Shane Ross

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New Vision of Less Political Seanad Necessary

Posted on: October 21st, 2004

Some years ago the former Governor of the Central Bank, Dr. Ken Whitaker, stood for election to the educational panel of the Seanad and he got what was considered to be a derisory vote. He had been a distinguished Member in 1981 having been appointed by the then Taoiseach, Garret FitzGerald. He was not re-appointed but he felt later that he would still like to serve in the House. He stood for the panel and did not get elected or even get a competitive vote.

I wonder what that tells us about the House because Dr. Whitaker was awarded a somewhat token but significant award as the greatest living Irishman of the 20th century a little later. If someone who is awarded such an extraordinarily elevated status by an independent panel is unable to be elected to this House of 60 Members, it does not necessarily mean there is something wrong with the election of the House but one of the two bodies is unrepresentative.

When he was a Member, Dr. Whitaker played an independent role, despite his nomination by a partisan Taoiseach, Dr. FitzGerald. I do not say that in a pejorative way because all Taoisigh are partisan. Dr. Whitaker could not get the requisite number of votes for election to these panels because of the system of election to the House. A total of 43 Members are elected to these panels. I am not being critical of other Members’ form of election as I am equally critical of my own.

However, one of the great problems is, despite the laudable aspiration that nominating bodies should elect people to the House to give it a vocational aspect and it works in many cases, the electorate is nakedly party political. An informal party political whip is imposed on the election of those 43 Members. They are elected through their own parties because they are not able to fish in the pool of other parties, if at all. They seek the votes of county councillors, outgoing Senators and Deputies.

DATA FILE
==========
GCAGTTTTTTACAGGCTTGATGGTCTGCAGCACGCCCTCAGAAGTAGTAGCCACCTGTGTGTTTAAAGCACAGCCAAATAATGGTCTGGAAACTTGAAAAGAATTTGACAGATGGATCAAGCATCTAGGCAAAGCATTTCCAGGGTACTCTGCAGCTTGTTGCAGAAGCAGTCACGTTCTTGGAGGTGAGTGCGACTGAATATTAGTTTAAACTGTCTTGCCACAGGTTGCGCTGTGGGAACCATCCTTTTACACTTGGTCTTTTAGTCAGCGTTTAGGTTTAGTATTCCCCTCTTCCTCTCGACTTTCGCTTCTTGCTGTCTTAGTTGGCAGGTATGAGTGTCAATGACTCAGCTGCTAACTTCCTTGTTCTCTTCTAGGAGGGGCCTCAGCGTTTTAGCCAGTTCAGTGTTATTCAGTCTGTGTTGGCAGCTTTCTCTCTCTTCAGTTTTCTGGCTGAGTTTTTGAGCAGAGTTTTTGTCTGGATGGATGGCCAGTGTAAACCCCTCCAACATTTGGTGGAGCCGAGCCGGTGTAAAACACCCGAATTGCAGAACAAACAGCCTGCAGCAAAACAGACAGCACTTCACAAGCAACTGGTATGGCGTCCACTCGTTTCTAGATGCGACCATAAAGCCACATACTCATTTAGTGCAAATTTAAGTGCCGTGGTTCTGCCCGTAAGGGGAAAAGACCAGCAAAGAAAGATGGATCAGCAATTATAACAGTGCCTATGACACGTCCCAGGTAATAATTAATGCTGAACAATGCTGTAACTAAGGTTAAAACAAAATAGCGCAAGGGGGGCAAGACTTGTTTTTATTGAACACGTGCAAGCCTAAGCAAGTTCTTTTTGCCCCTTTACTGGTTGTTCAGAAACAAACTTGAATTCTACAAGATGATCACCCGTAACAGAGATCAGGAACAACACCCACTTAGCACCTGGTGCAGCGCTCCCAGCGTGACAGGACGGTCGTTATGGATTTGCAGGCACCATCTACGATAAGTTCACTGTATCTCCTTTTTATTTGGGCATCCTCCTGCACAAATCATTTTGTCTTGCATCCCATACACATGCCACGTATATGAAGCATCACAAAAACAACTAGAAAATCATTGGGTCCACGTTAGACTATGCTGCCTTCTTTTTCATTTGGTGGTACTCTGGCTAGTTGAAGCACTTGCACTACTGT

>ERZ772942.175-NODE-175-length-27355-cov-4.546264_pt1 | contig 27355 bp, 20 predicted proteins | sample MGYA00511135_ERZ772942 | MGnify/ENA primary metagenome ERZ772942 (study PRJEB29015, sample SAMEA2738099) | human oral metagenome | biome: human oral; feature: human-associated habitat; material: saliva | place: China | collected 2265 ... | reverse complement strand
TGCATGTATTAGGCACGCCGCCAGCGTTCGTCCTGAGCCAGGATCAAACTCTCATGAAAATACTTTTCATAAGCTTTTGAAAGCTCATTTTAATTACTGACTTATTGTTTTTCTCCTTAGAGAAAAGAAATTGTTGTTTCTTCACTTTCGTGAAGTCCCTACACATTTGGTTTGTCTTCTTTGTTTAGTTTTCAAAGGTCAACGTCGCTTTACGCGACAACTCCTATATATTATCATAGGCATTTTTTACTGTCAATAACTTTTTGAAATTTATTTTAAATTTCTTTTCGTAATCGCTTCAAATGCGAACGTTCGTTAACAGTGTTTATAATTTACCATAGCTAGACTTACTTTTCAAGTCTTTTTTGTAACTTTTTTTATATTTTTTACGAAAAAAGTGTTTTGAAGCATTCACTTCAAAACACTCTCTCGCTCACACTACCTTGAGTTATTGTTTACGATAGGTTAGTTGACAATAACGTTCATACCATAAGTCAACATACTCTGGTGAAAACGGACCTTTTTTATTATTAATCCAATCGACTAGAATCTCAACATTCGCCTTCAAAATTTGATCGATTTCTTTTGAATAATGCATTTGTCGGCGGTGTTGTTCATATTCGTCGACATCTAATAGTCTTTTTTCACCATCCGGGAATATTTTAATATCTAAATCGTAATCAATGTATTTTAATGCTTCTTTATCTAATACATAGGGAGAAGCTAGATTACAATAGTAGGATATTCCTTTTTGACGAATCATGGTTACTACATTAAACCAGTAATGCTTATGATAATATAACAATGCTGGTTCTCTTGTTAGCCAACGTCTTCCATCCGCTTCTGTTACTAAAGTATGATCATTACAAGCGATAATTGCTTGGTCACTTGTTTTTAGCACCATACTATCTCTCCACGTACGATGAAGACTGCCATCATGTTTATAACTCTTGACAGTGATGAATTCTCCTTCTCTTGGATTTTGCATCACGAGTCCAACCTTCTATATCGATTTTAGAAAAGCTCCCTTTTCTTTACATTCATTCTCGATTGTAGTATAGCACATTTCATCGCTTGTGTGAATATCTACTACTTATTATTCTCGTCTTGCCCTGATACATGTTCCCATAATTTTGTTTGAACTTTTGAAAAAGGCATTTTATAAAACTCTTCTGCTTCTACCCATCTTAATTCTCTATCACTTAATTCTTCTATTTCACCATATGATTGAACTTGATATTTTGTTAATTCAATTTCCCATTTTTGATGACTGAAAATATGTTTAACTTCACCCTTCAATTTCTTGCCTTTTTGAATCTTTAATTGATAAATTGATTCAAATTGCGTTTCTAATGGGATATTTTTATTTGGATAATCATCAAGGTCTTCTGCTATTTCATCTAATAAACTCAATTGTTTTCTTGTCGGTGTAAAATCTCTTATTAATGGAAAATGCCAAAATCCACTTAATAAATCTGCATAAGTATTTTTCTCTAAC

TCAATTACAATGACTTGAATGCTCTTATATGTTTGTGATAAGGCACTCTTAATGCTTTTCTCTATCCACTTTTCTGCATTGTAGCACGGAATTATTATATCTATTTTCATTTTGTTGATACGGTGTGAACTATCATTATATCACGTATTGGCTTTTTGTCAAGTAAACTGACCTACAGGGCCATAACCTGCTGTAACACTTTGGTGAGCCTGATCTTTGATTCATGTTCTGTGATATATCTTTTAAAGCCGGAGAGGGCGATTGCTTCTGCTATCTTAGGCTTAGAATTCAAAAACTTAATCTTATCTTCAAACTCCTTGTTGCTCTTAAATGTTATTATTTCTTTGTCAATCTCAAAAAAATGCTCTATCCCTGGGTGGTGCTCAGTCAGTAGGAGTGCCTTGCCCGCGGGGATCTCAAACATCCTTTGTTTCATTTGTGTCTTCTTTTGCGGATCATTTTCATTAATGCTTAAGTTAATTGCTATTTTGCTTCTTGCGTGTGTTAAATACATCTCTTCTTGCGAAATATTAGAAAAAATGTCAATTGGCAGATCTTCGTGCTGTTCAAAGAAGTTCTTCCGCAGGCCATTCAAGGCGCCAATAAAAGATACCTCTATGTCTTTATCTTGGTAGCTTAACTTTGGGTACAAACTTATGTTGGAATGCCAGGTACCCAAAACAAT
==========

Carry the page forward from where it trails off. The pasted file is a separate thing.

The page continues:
The result is that if one is non-party, it is almost impossible to get into the House unless one is a Taoiseach’s nominee or is elected to a university seat. That is not necessarily good or bad but it should be highlighted. I challenge anybody to name a Member elected to those 43 seats who was not a committed party member. There may have been one or two but I do not recall any in my time here. The system was devised to ensure the Government had a majority in the House.

The Seanad should not in any way thwart the democratic wishes of the Dáil. That would be utterly wrong and it would be a case for abolition. That is why the House cannot defeat or amend financial legislation but it can amend and revise other legislation and bring forward extraordinarily novel ideas.

However, it can also play a different role and my criticism of the House is that it plays a similar role to that of the Dáil. If it is to be taken more seriously, it should do different things and, therefore, it should not automatically reflect the party political balance of the Dáil.

The university seats are rightly and frequently criticised. Among the criticisms made against those of us who hold them is that we are elitist, which is a pretty glib term and a very convenient one. It is not true. People who make such charges do not realise what the circumstances are. While the constituency is certainly discriminatory, Senators O’Toole, Ryan and Quinn have an electorate of approximately 120,000, a figure on which I am open to correction. It is larger than most Dáil constituencies although all members of the electorate happen to have degrees.

My constituency at the last count was approximately 40,000 people, all of whom have degrees also. Its members come from all types of backgrounds and professions. While they are drawn from those who have what remains the great privilege of a university degree, the constituency is not elitist in the way it was when the electorate was 3,000 or 4,000.